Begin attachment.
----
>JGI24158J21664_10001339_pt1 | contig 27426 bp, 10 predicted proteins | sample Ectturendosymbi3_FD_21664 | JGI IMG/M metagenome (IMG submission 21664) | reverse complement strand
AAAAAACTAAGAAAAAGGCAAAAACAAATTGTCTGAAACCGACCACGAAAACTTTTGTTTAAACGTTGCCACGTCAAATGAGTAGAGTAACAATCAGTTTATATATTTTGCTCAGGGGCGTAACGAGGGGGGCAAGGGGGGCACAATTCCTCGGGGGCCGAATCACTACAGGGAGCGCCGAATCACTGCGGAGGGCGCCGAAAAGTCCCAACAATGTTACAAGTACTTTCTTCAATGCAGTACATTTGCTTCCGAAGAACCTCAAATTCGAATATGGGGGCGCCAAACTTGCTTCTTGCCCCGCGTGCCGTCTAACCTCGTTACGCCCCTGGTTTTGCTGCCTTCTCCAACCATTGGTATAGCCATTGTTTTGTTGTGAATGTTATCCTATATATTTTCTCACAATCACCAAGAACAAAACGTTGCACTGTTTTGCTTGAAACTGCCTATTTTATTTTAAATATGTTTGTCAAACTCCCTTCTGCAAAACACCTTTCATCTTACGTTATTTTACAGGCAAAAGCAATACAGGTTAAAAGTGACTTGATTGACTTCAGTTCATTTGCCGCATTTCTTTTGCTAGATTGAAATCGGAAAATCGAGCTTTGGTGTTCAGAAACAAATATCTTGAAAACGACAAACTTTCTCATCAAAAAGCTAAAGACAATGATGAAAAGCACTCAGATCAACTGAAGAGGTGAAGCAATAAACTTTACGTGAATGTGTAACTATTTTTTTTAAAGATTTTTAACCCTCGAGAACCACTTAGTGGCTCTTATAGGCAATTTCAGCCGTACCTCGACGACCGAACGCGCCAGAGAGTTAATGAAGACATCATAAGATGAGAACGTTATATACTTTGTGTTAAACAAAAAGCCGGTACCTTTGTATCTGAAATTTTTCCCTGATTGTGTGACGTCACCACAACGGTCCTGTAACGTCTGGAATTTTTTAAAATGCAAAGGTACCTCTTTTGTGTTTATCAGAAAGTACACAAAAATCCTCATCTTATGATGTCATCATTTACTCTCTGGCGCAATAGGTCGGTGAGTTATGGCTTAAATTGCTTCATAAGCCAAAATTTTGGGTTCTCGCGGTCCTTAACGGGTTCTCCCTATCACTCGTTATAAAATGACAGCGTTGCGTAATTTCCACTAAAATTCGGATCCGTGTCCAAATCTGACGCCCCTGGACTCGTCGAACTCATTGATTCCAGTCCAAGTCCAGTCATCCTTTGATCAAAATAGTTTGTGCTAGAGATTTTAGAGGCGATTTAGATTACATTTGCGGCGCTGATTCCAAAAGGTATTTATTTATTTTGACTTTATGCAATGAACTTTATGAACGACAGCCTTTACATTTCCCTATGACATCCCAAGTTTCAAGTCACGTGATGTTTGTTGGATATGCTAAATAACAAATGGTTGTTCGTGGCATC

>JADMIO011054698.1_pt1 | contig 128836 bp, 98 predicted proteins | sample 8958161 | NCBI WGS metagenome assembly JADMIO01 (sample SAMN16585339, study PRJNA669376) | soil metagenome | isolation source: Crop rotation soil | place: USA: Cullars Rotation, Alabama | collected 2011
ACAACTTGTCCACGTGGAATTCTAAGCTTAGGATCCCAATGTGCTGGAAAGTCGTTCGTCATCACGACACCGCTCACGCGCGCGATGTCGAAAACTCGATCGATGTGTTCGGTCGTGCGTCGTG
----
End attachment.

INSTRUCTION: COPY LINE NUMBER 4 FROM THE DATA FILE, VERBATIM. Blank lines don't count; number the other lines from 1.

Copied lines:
ACAACTTGTCCACGTGGAATTCTAAGCTTAGGATCCCAATGTGCTGGAAAGTCGTTCGTCATCACGACACCGCTCACGCGCGCGATGTCGAAAACTCGATCGATGTGTTCGGTCGTGCGTCGTG